The junior individual savings account (Jisa) is a new savings scheme for children. It was launched by the government on 1 November 2011 and is replacing the Child Trust Fund (CTF) scheme.
All children born on or after 3 January 2011 are eligible for a Jisa. If a child born before this date has a CTF, a Jisa cannot be opened for them.
But children born before CTFs were launched (in September 2002) who are still under 18 years of age are eligible for a Jisa.
An additional attraction is that the Jisa can receive money from multiple sources, such as grandparents, friends and family.
An October 2011 survey from Push.co.uk (a website providing advice for students) revealed that starting university in 2012 will leave graduates with an average debt of over £53,000.
Also in October 2011, the Nationwide Building Society reported that the average deposit for first-time homebuyers is now more than £40,000 and the average age at which they get on to the home ownership ladder is 37.
So it is never too early to start saving for your children's future.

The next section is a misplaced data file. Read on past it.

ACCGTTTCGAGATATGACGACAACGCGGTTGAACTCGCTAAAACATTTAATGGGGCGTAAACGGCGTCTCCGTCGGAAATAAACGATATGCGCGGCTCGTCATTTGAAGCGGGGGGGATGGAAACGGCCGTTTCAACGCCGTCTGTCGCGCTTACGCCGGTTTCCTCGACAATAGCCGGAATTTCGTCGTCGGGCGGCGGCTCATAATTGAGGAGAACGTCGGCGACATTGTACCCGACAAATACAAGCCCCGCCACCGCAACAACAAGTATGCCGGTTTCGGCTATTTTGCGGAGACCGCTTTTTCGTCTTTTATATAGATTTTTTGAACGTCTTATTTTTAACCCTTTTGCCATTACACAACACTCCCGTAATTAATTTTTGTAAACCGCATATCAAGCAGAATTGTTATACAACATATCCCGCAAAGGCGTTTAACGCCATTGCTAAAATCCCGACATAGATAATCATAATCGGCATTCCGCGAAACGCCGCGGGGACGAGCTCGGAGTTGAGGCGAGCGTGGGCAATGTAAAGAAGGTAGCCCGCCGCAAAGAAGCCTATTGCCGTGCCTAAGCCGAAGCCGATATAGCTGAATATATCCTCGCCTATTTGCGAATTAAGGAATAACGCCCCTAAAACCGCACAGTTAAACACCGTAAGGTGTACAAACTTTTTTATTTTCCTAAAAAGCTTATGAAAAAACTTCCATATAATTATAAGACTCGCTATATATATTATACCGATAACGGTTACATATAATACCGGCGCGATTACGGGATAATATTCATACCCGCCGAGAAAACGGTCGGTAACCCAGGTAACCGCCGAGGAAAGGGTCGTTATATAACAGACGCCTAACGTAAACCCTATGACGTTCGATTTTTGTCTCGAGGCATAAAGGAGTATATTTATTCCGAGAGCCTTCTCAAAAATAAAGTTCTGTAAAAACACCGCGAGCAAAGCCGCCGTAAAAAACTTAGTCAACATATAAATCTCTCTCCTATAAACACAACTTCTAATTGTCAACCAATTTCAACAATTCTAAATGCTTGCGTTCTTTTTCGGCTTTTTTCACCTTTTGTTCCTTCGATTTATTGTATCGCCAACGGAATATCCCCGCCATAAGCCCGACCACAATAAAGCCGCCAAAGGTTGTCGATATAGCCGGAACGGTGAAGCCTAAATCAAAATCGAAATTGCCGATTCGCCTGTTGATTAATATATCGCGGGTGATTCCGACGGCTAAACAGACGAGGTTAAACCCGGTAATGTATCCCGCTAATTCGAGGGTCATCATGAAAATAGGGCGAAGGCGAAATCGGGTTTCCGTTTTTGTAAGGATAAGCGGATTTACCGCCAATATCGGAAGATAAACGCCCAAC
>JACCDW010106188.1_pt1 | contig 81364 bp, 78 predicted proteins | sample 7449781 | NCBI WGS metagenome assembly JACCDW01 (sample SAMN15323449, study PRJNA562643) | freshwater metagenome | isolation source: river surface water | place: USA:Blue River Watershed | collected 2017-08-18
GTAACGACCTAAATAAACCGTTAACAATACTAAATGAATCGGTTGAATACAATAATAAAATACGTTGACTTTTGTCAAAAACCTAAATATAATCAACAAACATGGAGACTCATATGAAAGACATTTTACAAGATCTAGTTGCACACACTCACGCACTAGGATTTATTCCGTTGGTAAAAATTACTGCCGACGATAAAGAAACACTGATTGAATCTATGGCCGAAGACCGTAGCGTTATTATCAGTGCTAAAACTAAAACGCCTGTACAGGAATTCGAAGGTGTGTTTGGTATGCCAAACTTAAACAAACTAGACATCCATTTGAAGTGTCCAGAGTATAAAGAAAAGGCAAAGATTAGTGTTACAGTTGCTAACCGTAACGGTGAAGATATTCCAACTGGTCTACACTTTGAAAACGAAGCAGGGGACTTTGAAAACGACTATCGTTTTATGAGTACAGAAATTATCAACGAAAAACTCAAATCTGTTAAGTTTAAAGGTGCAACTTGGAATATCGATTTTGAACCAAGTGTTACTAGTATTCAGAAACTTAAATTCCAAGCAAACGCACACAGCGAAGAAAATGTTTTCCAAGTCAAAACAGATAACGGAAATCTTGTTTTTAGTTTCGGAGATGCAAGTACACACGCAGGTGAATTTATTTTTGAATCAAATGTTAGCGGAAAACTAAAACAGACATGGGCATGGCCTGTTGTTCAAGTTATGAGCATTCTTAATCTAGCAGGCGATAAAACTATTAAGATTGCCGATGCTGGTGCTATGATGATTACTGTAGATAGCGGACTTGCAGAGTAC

Jisas attract the same tax breaks from income and capital gains tax that adults with ISAs enjoy. Assuming an average annual return of 5 per cent, the maximum £300-a-month investment could grow to more than £100,000 over 18 years in today's money so is worth considering. But do note that Jisas' favourable tax treatment could change in future.
A child can have a cash (deposit account) or stocks and shares Jisa - or both. The maximum investment per tax year (running from 6 April in one calendar year to 5 April in the next) is £3,600 - or £300 a month - and it can be split between the two account types. This limit will increase in line with inflation from the 2013/14 tax year onwards.
|Pros and cons of Jisas|
- Liz Willis is a financial adviser at the medical division, St James's Place Wealth Management